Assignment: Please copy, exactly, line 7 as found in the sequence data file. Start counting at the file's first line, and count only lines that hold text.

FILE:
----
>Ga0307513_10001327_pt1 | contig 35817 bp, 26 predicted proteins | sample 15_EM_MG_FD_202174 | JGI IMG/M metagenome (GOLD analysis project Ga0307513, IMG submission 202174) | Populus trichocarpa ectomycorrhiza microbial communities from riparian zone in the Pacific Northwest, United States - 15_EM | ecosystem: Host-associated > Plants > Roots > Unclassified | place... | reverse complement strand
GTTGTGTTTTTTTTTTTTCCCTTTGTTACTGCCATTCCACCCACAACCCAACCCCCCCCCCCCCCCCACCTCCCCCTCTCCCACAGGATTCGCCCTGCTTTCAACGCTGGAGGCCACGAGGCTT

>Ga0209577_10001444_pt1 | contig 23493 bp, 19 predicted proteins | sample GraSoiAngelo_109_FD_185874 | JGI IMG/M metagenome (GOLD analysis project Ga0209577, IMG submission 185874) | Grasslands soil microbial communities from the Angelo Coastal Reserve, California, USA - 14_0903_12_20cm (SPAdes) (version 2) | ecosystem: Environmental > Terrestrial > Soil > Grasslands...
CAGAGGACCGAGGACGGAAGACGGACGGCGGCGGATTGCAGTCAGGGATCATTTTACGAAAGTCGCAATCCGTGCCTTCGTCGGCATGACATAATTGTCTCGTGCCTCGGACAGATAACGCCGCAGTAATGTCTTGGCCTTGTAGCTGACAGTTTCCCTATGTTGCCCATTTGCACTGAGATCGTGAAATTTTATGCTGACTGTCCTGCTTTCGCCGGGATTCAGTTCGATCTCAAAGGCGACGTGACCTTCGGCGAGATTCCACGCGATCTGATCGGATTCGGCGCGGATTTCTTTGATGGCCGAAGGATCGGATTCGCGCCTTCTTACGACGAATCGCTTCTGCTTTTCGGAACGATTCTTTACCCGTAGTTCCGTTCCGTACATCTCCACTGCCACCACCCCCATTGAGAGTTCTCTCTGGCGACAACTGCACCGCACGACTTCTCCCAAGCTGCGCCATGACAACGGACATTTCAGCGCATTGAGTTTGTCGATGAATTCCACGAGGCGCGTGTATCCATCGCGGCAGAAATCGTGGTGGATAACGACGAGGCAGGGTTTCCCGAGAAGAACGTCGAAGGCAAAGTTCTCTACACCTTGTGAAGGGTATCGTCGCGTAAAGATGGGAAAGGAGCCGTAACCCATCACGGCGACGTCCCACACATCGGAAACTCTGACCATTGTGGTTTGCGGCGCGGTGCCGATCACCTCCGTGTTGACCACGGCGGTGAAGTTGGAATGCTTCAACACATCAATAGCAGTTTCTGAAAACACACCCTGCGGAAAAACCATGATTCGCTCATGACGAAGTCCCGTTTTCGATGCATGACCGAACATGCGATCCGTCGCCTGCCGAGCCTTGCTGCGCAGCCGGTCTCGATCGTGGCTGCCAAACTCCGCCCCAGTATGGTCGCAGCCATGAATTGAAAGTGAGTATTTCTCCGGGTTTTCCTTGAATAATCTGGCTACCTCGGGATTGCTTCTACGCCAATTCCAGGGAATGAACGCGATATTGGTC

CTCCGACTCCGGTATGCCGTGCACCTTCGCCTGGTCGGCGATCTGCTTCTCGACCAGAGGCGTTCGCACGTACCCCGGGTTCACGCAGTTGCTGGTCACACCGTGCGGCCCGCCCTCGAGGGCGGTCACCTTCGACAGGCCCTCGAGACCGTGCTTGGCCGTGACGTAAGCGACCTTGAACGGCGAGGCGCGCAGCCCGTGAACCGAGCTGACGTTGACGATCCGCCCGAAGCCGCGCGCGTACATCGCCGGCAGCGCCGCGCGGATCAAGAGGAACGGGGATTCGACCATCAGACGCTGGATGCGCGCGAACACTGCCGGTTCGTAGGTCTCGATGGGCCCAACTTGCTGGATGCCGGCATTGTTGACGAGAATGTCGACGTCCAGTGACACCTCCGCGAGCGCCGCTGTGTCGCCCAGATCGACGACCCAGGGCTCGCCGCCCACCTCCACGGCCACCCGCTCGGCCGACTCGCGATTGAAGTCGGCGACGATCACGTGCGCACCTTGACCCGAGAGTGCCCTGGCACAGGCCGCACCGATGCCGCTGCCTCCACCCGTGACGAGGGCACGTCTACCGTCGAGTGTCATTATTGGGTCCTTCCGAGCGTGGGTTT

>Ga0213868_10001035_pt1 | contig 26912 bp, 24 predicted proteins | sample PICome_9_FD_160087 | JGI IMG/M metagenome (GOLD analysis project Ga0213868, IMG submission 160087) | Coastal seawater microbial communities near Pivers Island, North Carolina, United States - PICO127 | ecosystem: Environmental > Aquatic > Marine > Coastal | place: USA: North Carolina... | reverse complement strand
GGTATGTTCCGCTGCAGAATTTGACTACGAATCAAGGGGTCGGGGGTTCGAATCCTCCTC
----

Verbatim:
GGTATGTTCCGCTGCAGAATTTGACTACGAATCAAGGGGTCGGGGGTTCGAATCCTCCTC